Thursday, 24 September 2009

Threat to Germany from Waziristan colonists

Islamic Jihad Union fighters in Waziristan

The emergence of several videos in German in recent days, threatening an al-Qaeda attack on the country unless it withdraws its 4,000 soldiers from Afghanistan, may well be linked to this Sunday's national election. It would not be the first time al-Qaeda has attempted to influence the outcome of a European election, having done the same in Spain in 2005.
The videos have been appearing since January this year, with several of them fronted by a young Moroccan-born German called Bekkay Harrach. In the January video he threatens attacks on Berlin, Cologne and Bremen. Its release followed a bomb attack on the German Embassy in Kabul that killed two Afghans and wounded several German and American nationals.
There is little doubt that Germany, which hosted many of the 9/11 hijackers as they planned their attacks on America, has a problem with Islamist extremists. The German government is presently trying to secure the release of a group of suspected German terrorists arrested by the Pakistani authorities as they made their way to a German jihadi colony in Waziristan.
According to a report in Der Spiegel magazine entire families are moving from Germany to ‘mujahideen villages’ in Pakistan's Tribal Areas, from where they take part in attacks on US and Afghan troops.
The magazine refers to a 30-minute video produced by the Islamic Movement of Uzbekistan, in which a young speaker called Abu Adam invites other Germans to join him in Pakistan: "Doesn't it appeal to you? We warmly invite you to join us!" Abu Adam says, raising his index finger. He lists all the things this earthly paradise has to offer: hospitals, doctors, pharmacies as well as a daycare center and school -- all, of course, "a long way from the front"."
German security officials believe that the IMU is the largest and most active Islamic group recruiting in the country. What is significant is the fact that they appear to be recruiting not just men, but entire families.
For several weeks, German diplomats have been discussing with Islamabad the fate of a group of suspected terrorists from Germany’s Rhineland region, who have been held in custody in Pakistan since May. The group includes a young Tunisian and six Germans, including Andreas M of Bonn, a Muslim convert, and his Eritrean wife Kerya and four-year-old daughter.
The group, which the magazine said apparently met each other in a Bonn prayer room, left Germany in several small groups in March and April. “They travelled through Turkey to the Iranian city of Zahedan. Located close to the border with Pakistan, Zahedan is notorious for its jihad tourism — hotels even set aside entire room allotments for radical foreigners making their way to the city,” Der Spiegel said.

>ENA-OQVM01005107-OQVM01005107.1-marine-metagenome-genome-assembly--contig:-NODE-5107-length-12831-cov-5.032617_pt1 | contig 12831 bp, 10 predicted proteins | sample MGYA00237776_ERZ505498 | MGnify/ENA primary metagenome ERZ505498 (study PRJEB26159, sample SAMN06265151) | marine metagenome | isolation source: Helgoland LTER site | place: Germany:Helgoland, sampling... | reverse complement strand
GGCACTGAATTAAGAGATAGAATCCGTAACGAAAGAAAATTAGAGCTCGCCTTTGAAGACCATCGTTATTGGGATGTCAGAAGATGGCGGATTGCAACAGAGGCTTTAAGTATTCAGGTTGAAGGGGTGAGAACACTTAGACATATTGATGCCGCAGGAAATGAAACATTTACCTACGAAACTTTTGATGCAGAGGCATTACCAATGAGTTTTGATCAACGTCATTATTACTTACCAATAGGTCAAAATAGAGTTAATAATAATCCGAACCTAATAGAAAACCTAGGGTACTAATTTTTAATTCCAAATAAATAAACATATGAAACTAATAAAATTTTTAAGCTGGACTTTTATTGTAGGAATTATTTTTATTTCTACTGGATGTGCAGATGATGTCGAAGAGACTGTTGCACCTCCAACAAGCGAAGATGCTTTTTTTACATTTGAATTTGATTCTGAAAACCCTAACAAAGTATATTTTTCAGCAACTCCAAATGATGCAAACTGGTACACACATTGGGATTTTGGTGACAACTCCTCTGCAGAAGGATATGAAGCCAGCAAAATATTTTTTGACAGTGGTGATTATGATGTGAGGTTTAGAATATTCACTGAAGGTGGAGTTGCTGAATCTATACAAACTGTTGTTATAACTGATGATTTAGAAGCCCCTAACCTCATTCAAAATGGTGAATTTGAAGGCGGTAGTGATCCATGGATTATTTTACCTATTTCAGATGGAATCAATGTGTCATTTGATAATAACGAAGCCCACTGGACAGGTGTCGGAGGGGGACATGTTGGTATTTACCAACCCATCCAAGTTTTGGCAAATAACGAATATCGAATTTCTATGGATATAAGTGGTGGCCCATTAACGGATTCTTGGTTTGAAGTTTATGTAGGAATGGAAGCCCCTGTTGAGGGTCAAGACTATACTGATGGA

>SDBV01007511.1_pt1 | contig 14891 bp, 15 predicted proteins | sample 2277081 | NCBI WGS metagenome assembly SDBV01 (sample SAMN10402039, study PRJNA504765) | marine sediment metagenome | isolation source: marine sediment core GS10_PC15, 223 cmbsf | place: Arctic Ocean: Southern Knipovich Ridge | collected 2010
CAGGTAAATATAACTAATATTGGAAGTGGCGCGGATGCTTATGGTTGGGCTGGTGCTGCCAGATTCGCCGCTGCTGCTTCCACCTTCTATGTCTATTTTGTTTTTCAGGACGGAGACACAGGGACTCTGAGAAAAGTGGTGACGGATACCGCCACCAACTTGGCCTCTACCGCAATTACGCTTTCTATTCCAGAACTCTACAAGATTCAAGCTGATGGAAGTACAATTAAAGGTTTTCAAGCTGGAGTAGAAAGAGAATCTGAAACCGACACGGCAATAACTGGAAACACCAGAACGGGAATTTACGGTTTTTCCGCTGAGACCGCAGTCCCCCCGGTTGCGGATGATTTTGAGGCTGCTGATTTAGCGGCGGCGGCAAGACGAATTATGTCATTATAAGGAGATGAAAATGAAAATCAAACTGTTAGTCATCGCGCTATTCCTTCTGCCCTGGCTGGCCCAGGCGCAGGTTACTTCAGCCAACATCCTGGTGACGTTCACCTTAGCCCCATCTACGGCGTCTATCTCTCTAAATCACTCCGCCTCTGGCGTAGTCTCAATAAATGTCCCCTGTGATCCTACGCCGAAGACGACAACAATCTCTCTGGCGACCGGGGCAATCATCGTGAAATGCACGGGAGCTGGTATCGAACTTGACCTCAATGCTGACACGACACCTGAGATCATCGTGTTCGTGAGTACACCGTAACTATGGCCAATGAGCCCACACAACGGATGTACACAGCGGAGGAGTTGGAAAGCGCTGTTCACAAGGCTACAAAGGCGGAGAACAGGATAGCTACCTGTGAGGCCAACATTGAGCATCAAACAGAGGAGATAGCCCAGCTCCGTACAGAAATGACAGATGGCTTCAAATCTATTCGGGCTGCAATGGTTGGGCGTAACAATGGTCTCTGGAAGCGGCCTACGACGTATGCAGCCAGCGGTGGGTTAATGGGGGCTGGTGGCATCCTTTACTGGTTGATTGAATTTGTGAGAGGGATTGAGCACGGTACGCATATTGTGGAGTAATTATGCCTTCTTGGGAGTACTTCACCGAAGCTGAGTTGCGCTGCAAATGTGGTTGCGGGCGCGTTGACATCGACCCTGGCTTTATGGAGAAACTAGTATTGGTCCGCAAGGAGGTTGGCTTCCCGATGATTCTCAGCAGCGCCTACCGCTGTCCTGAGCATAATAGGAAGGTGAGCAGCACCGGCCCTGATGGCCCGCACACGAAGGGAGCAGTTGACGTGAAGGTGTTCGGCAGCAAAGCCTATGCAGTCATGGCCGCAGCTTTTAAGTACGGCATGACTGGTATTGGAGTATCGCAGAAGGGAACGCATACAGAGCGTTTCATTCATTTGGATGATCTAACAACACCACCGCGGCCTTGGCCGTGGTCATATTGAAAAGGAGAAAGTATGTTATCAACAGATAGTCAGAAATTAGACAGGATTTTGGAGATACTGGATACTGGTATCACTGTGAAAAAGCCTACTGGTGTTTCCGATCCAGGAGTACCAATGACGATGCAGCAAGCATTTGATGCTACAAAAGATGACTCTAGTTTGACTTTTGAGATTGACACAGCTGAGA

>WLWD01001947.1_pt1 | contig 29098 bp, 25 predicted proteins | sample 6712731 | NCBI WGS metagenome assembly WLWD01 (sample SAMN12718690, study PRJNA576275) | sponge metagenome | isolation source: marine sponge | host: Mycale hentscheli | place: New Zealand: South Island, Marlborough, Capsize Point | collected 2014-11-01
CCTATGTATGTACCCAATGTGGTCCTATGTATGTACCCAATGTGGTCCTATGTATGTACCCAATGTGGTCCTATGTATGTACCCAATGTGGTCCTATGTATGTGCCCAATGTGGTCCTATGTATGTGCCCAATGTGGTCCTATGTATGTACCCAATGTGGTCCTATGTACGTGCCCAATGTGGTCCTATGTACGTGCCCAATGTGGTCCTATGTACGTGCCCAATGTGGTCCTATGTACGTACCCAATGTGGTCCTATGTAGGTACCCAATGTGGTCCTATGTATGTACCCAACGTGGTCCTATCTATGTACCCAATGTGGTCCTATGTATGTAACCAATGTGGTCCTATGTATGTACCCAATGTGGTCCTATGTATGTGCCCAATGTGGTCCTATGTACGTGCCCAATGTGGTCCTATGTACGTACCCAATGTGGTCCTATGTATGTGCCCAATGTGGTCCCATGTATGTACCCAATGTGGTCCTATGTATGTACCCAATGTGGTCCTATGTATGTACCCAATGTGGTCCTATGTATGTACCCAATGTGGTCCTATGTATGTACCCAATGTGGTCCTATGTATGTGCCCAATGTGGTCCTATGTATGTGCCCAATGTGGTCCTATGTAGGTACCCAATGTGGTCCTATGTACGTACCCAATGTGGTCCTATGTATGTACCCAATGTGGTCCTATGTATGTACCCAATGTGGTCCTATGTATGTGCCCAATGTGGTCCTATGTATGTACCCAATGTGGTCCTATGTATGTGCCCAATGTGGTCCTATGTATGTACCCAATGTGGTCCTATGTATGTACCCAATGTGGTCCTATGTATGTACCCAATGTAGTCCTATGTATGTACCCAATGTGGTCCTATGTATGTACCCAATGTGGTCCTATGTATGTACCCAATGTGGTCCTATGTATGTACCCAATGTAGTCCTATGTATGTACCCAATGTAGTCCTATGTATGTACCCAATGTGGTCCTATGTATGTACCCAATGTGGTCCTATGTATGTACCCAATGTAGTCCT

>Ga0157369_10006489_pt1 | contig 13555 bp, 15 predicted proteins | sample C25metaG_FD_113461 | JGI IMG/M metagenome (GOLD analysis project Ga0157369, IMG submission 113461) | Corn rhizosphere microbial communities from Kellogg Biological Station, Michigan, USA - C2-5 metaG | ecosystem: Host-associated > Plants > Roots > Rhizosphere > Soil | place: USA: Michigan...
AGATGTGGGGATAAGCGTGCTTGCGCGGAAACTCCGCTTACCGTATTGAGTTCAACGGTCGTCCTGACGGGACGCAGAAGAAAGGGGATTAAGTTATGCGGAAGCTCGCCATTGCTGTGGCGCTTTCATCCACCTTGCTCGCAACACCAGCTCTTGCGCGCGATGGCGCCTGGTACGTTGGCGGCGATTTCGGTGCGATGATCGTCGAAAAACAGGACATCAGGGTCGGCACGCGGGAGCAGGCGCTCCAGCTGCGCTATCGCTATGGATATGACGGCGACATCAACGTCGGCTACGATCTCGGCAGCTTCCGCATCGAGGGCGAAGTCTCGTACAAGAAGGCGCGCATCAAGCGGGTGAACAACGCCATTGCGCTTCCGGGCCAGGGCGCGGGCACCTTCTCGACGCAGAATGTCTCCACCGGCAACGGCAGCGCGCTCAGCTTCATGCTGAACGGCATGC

“From Zahedan, most take taxis to Pakistan. For the group of Germans, though, that’s where the problems started. After crossing the border, the Germans were captured by police and taken to a jail in Peshawar.”
Initially they all claimed they were from Turkey and had lost their papers. Only in August did the ISI find out they were Germans.
Security officials believe that the goal of Abu Adam and the IMU was to strengthen the German “colony” in Waziristan. The detainees also include his brother-in-law, the German-Libyan Ahmed K.
It is well known that the IMU has a strong base in North Waziristan, particularly around the town of Mir Ali. One recent report suggested that there were at least 5,000 Uzbeks living in the region. Many are known to have joined Afghan Taliban fighters in Helmand to fight the British and American forces.
One group of German Islamists, known as the Sauerland Cell, was trained in Waziristan to carry out attacks on US soldiers stationed in German They were affiliated to an Uzbek group called the Islamic Jihad Union, also based in the Mir Ali region. Members of the cell have been on trial in Dusseldorf since May this year following their arrest in September 2007. The leader of the IJU, Najmiddin Kamolitdinovic Jalolov, was reportedly killed five days ago in a US drone missile strike.
In addition to the Sauerland cell, other extremists have been recruited from Germany. Cuneyt Ciftci from the Bavarian town of Ansbach, for example, blew himself up in a suicide attack in Khost in Afghanistan in 2008. Saadullah K. from the state of Hesse died fighting for the IJU during an exchange of gunfire. Two other recruits are presently on trial in Frankfurt. Meanwhile, investigators believe that Eric Breininger from Saarland and German-Lebanese suspect Houssain al-Malla are somewhere in Afghanistan.